Accountants In Syndicated Conservation Easement Shelter Plead Guilty


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On December 16, 2020, the U.S. Department of Justice filed a criminal information against two Atlanta accountants, Stein Agee and Corey Agee, for their role in selling a type of tax shelter known as a syndicated conservation easement (called a “SCE”). A few days later, the two plead guilty as the Department of Justice relates in their press release on the case. My fellow contributor, Peter J. Reilly, covers the indictments and guilty pleas in his article Accountants Plead Guilty On $1.2 Billion In Bad Charitable Deductions (12/22/2020), and I am not going to rehash his excellent technical coverage of what has happened. Nor am I going to recite the allegations found in the DOJ’s Criminal Information filed in the case which largely speaks for itself.

Instead, I am going to back up and look at the bigger picture. I first wrote about SCEs in my article The IRS Leaves A Lump Of Coal For Syndicated Conservation Easements In Notice 2017-10 (12/17/2016), which describes how SCEs work. Two years later, I wrote about the DOJ’s first civil attempt to shut down a SCE promoter in this article wherein I questioned “whether the DOJ will next go from seeking injunctions to bringing criminal indictments against promoters of tax shelter deals.

The answer to that question has now been given, and the answer is a firm yes, the IRS is once again passing cases to the Tax Division at the DOJ to criminally prosecute the promoters of tax shelters.

In 2005, DOJ-TAX criminally indicted KPMG and a number of its partners, plus lawyer Raymond J. Ruble, for selling a veritable buffet line of bogus tax shelters. KPMG entered into a deferred prosecution agreement, and several of the KPMG partners and Ruble were convicted. You can read the history of that case here. Then, basically 15 years went by without another high-profile prosecution of tax shelter promoters.

Criminal prosecutions such as these are watershed moments in tax law, because they are meant to send a signal to promoters and other involved to stop what they are doing. KMPG certainly wasn’t the only major accounting firm selling abusive tax shelters — pretty much every national and regional accounting firm (and a few major law firms such as the now-defunct Jenkins & Gilchrist) were hawking deals every bit as abusive as KPMG’s if not moreso in many cases — but when KPMG was indicted then everybody else stopped creating and selling their own shelters and moved back to more traditional tax law work. That’s what these criminal prosecutions do: They tell everybody involved that the game is over.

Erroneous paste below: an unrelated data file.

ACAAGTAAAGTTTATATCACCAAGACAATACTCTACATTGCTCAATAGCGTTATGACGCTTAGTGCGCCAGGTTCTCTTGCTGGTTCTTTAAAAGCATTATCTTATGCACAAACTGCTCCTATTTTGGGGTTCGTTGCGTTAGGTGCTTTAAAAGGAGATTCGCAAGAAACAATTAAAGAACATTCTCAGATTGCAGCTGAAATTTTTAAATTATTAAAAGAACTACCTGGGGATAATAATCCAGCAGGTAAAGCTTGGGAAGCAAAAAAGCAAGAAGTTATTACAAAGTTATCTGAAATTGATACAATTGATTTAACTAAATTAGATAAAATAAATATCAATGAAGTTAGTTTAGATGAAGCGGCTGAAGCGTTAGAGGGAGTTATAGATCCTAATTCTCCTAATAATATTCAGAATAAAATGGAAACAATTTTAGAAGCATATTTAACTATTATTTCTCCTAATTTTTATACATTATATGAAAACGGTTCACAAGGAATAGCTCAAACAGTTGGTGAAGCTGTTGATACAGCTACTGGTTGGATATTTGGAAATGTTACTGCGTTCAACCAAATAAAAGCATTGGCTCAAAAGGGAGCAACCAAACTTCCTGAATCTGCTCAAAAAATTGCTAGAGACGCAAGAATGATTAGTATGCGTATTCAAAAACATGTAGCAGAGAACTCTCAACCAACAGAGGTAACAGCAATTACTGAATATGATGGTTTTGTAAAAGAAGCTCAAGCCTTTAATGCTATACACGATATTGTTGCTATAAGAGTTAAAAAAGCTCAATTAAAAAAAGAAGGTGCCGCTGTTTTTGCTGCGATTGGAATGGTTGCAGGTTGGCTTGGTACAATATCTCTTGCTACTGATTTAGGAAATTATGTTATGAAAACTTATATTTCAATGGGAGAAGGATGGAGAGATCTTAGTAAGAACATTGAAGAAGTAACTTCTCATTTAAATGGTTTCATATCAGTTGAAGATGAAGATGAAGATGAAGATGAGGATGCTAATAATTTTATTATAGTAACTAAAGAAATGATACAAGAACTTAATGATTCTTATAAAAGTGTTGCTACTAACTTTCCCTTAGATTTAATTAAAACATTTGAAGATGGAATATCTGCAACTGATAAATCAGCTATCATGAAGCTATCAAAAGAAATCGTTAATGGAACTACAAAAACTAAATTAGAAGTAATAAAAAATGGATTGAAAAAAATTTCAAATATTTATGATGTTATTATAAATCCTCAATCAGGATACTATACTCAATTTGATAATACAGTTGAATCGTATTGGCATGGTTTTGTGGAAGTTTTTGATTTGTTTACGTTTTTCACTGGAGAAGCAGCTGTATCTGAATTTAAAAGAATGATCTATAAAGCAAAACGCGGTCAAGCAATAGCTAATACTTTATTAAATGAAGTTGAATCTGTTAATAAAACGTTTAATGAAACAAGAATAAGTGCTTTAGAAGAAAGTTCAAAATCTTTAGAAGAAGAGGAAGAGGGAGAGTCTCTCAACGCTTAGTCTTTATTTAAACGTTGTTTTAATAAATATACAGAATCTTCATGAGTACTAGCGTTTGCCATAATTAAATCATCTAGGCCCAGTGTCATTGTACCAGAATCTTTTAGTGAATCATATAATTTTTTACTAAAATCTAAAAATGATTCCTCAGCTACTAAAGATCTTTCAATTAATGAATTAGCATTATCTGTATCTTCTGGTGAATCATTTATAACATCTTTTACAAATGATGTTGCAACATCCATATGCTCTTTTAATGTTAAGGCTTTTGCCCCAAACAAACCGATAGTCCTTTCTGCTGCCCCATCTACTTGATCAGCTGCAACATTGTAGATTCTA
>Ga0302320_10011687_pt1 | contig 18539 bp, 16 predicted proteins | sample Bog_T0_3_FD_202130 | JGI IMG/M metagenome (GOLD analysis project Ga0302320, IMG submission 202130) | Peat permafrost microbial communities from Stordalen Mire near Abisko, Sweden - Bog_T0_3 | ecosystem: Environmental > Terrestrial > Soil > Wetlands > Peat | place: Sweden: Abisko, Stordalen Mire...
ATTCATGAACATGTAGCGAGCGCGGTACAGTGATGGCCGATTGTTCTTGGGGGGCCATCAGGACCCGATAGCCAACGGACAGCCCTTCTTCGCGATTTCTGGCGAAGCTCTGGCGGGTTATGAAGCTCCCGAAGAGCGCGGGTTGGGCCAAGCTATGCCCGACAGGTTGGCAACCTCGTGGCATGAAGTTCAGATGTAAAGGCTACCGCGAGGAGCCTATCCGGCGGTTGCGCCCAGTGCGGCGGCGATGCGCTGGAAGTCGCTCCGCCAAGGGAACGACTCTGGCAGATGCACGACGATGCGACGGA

Where this gets interesting is that SCEs are one of two major tax shelter investigations that the IRS has ongoing, with the other being so-called “microcaptive” insurance companies, meaning a small captive insurance company that has made the 831(b) election and attempts to meet risk distribution requirements by participating in what is known as a risk pool. Just as there are legitimate conservation easements, there are legitimate microcaptive insurance arrangements, but the illegitimate microcaptive deals are arguably every bit as bad these SCE deals if not worse.

The difference is that DOJ-TAX has yet to bring a civil lawsuit for an injunction against a promoter to make them stop marketing their particular microcaptive deal, which is the usual shot-across-the-bow of a particular shelter to tell everybody involved that they should at least quit selling more of a bad thing. But on the other hand, there has already been so much IRS activity, including its three significant wins in as many U.S. Tax Court cases, that if a microcaptive promoter doesn’t have that message by now, they probably never will. Truth is that some of the captive managers under promoter audit are simply trying to make as much as possible before the music stops. Thus, the promotion of aggressive microcaptive deals continues without much restraint, other than actual sales have been severely dampened because so many independent accountants and tax attorneys now warn their clients off these deals before they get off the ground.

Another thing to watch for is whether DOJ-TAX goes after the appraisers who were involved in the SCEs involving the Agees. Tax shelters exist only because there is somebody out there willing to fudge the numbers well past economic reality. In the case of SCEs it is the appraisers, just as in the case of microcaptives it is the actuaries, who make up wild numbers out of the blue. The folks at DOJ-TAX have to know that making an example of a few of those folks would go a long way towards reorienting tax law generally back into the proper channel of economic reality.

Stay tuned.

Hat Tip to Jarred Schenke for letting me know about this case.


U.S. Department of Justice Press Release of December 21, 2020, as found at

Information in U.S. v. Agee, W.D.N.Car., Dec. 16, 2020, as found at

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